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Asthma step-down strategy * Inadequate fluoride in bottled water * Smoking in movies * Osteoarticular infection
• What's a good step-down strategy for treating mild, persistent asthma?
To answer this question, investigators compared three treatment strategies in about 1,300 patients with mild asthma that was well controlled with low-dose inhaled fluticasone (Flovent HFA) given twice a day. The patients were drawn from 19 clinics associated with the American Lung Association's Asthma Clinical Research Centers. Average age of participants was 30.8 years; over one half were women and over one third were black or Hispanic. Patients included children as young as 6 years.
One group of patients in the 16-week trial received montelukast (Singulair) (5 mg or 10 mg) once daily; another group was given fluticasone (100 mg) plus salmeterol (Advair) (50 mg) once daily. The third group of patients continued the pretrial regimen of inhaled fluticasone (100 mg twice daily). All patients visited the clinic after two, four, eight, 12, and 16 weeks of treatment. Primary outcome was the time to treatment failure, which was defined by seven general measures of asthma control.
The advantage of this two-drug, once-a-day therapy may be increased patient compliance or adherence to the medication regimen. For management of any disease, chronic or acute, the simpler the better.
• Drinking little or no tap water poses risk of inadequate fluoride
Consumption of bottled and filtered water has increased dramatically in recent years. Some of these products lack fluoride, and bottled water labels are not required to disclose if or how much fluoride the bottle contains. This phenomenon led investigators to wonder if many children do not drink tap water, which often is fluoridated, and are instead consuming nonfluorinated filtered or bottled water, a practice that could have a substantial negative effect on oral health and family pocketbooks.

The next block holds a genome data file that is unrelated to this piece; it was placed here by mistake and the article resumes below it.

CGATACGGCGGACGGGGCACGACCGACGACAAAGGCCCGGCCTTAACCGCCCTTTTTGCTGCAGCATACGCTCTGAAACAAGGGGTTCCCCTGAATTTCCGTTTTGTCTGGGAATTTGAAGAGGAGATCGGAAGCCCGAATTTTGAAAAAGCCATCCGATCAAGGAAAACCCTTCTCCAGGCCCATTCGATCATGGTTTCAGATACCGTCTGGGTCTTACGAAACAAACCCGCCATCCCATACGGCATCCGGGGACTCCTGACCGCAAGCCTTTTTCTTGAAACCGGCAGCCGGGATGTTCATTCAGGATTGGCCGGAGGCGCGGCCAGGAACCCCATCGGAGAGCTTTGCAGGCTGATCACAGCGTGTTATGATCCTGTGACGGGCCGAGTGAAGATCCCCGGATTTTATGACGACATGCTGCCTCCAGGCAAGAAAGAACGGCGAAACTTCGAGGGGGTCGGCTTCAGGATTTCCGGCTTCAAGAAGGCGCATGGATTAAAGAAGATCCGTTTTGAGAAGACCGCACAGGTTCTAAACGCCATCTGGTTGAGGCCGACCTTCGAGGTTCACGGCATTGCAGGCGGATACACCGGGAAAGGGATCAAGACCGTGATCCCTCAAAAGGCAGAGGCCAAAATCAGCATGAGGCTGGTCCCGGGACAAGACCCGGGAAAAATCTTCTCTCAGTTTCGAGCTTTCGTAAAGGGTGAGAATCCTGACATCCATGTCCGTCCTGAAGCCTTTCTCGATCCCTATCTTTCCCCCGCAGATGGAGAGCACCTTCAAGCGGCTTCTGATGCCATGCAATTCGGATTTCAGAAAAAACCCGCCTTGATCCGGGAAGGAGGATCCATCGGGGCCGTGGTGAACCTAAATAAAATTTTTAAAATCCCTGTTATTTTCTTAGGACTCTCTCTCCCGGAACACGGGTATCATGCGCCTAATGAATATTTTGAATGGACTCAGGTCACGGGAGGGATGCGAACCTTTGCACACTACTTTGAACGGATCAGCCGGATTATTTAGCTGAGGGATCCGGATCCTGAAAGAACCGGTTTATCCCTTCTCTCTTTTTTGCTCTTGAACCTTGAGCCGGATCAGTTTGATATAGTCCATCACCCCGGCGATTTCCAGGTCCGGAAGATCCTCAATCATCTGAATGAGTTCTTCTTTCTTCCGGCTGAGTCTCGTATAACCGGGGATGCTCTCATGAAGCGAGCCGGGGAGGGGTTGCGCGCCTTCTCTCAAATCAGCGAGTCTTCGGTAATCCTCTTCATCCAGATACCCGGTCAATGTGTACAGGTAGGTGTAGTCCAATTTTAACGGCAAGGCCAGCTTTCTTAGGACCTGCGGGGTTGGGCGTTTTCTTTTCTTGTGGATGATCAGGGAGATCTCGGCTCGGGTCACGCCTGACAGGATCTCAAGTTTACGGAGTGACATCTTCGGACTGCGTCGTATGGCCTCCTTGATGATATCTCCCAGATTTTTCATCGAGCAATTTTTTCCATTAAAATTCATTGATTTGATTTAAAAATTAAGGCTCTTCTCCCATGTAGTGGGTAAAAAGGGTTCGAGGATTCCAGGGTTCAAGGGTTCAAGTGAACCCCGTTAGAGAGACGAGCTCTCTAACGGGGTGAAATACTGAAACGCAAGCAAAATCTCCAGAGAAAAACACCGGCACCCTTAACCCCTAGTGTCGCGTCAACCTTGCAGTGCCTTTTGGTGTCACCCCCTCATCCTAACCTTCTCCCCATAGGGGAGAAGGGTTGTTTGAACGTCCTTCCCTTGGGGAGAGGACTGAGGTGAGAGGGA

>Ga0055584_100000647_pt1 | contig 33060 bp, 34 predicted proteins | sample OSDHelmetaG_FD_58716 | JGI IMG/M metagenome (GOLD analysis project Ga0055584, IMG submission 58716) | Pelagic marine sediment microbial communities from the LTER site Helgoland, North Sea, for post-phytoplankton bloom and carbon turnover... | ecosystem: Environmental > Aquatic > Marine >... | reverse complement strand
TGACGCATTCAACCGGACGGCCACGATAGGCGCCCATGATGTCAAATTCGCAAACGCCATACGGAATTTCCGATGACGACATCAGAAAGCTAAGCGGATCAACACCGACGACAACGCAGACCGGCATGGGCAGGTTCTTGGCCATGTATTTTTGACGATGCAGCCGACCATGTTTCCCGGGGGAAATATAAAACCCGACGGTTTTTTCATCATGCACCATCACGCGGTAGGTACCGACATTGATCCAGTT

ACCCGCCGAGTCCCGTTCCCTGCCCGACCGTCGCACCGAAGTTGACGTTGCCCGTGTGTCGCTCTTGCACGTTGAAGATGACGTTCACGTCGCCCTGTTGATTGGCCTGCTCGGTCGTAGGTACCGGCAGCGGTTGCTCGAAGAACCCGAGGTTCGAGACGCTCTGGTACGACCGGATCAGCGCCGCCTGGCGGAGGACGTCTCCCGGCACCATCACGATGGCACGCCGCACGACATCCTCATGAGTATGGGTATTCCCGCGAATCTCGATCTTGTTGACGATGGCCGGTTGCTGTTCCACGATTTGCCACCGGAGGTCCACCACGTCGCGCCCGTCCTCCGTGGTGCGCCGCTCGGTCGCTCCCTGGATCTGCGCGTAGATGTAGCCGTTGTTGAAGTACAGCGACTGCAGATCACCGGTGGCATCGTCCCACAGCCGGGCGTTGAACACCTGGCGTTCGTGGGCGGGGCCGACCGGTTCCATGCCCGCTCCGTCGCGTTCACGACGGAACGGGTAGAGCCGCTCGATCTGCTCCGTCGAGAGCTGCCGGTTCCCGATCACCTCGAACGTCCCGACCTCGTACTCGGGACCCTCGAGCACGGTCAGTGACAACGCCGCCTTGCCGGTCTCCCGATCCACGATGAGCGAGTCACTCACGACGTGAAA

To determine what kind of water parents give their children and to define water filter and fluoride use, investigators administered a 15-question written questionnaire to 216 parents during a two-week study period. Respondents were parents of children cared for in an urban public health center in Salt Lake City; about 80% were Latino and approximately half had been born in Mexico. About 41% had an annual income of less than $15,000. But water preferences proved not to be associated with annual income level.
About one third of the parents said they never drank tap water, and 41.2% said that they never gave tap water to their children. Of the children who drank no tap water, about 60% always drank bottled water, and 35.6% drank only filtered water. The most common reasons for avoiding tap water were taste, fears of illness, and being told by someone to avoid tap water. Latino parents were less likely than non-Latino parents to drink tap water and to give it to their children. Latinos also were more likely than non-Latinos to believe that tap water might make them sick (42% versus 11%). About 40% of the parents who never gave their children tap water did not use fluoride supplements. Questionnaire responses also revealed that only 17.5% of physicians ask parents what type of water their children drink (Hobson WL et al: Arch Pediatr Adolesc Med 2007;161:457).